First, I need to confess that I am a science geek. No, I am not a trained scientist. It’s just that most books which deal with, explain, describe--you name it—natural phenomena always grab me. The title of this book was all I needed to want to read it. I do not live in Alaska, and have only visited it (and did see where many of the landmarks mentioned in the book can be found). But, I did have an aunt who was living in Anchorage on that fateful date, March 27, 1964. It was for her one of the most terrifying experiences of her life.
True to the title, the book details how the post-event analysis of the earthquake helped geologists and geoscientists to recognize and define what we now plate tectonics (another one of the subjects I love). To take you on the journey, the author introduces to a variety of people who were all players in the event. The primary focus is on George Plafker, a geologist with the U.S. Geological Survey, who was one of the first scientists on the scene. It was his careful data gathering and then analysis that led him to posit a cause of the earthquake—what kind of fault—and in so doing lay out a description of plate tectonics.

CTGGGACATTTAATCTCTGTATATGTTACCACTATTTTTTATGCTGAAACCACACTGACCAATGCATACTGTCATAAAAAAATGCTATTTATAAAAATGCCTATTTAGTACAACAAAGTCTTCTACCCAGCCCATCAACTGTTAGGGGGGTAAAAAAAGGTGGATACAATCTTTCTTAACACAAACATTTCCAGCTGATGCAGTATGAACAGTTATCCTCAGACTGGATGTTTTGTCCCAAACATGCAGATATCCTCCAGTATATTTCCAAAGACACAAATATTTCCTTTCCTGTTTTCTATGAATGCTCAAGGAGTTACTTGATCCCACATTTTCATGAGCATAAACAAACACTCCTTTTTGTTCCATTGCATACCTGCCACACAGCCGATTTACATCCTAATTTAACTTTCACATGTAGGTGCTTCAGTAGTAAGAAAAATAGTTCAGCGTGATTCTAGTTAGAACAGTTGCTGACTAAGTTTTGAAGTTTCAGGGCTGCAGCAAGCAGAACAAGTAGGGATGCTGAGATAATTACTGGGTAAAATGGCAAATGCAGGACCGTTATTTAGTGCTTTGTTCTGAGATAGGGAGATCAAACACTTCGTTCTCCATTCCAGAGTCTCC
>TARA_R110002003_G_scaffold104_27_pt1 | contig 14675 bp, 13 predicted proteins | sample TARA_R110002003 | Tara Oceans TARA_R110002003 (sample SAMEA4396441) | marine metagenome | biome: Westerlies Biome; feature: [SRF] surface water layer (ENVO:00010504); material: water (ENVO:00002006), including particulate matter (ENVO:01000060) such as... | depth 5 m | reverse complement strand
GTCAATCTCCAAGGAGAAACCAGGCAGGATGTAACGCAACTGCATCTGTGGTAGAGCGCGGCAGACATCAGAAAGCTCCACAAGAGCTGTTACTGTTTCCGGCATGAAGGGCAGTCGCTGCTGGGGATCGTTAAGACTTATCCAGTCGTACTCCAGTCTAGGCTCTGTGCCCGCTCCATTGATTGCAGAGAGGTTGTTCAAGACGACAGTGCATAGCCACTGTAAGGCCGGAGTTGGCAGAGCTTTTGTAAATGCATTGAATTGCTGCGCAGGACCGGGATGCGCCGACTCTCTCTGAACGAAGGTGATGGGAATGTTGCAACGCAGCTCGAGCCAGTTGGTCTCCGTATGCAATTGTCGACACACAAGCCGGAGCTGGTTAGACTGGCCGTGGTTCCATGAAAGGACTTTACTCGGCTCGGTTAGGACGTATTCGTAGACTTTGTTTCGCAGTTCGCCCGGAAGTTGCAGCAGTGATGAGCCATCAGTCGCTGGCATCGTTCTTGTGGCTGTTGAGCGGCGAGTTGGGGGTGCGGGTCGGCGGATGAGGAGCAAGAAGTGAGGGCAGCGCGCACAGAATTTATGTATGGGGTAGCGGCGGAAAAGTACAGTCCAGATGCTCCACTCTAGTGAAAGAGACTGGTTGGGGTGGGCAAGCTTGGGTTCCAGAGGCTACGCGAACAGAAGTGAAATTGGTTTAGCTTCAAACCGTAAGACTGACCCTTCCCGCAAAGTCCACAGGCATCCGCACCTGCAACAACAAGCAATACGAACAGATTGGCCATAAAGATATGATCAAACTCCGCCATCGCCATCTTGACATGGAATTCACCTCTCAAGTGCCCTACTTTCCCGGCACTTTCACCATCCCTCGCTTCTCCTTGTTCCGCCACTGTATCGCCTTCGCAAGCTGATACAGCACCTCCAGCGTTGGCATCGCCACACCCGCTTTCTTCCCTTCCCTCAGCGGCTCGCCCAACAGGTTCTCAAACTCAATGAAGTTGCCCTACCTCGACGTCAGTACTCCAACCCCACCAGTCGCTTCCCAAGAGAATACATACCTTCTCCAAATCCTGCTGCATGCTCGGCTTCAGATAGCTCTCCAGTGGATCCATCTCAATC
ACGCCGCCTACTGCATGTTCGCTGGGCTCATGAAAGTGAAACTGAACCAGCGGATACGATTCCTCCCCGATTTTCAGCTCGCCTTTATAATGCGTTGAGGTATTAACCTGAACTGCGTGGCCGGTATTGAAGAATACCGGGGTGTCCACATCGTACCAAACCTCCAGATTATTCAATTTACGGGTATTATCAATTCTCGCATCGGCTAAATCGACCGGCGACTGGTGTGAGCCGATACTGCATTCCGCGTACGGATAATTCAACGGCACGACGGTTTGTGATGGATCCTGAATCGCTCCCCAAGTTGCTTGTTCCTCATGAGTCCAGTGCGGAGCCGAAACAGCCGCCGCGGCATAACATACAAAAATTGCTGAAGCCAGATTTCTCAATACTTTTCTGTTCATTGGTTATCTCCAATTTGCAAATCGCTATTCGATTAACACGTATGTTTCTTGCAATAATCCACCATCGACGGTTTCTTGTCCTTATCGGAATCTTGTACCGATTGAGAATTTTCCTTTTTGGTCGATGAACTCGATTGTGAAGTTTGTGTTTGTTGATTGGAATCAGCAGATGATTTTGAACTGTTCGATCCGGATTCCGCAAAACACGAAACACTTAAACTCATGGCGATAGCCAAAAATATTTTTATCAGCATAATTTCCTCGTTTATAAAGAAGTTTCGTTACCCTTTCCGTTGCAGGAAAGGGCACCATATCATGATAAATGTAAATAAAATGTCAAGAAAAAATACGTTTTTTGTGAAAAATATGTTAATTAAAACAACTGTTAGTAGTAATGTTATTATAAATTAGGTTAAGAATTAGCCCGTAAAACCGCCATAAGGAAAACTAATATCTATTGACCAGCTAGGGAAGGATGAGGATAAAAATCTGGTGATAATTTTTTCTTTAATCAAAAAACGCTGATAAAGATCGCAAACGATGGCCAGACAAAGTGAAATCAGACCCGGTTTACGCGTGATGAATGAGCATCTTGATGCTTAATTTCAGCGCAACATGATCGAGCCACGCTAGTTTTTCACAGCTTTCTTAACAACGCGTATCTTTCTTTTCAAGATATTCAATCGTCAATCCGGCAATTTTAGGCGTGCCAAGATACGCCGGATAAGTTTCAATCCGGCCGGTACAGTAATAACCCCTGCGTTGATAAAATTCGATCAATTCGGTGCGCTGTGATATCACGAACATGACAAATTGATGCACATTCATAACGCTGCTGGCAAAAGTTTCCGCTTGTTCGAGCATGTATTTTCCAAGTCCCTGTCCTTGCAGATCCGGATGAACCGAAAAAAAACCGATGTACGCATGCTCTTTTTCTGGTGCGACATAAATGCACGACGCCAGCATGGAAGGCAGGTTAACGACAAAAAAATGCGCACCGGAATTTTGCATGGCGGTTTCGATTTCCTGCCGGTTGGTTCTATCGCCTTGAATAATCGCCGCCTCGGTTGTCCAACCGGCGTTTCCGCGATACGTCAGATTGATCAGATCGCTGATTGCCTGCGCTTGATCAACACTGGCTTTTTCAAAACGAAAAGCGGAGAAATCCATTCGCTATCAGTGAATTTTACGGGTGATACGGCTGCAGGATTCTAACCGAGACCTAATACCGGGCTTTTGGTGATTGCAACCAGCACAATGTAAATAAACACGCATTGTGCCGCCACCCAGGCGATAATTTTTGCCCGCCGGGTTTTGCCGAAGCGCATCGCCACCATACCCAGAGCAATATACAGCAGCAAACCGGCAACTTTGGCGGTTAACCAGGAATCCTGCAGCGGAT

You also meet a myriad of people living in different areas in southern coastal Alaska where the quake struck. These people help the reader appreciate the human dimension and scope of loss.
The book requires a reader who does not easily tire at detail. In doing so, the reader is treated to an ably told thoroughly enjoyable account of one of the greatest earthquake in history.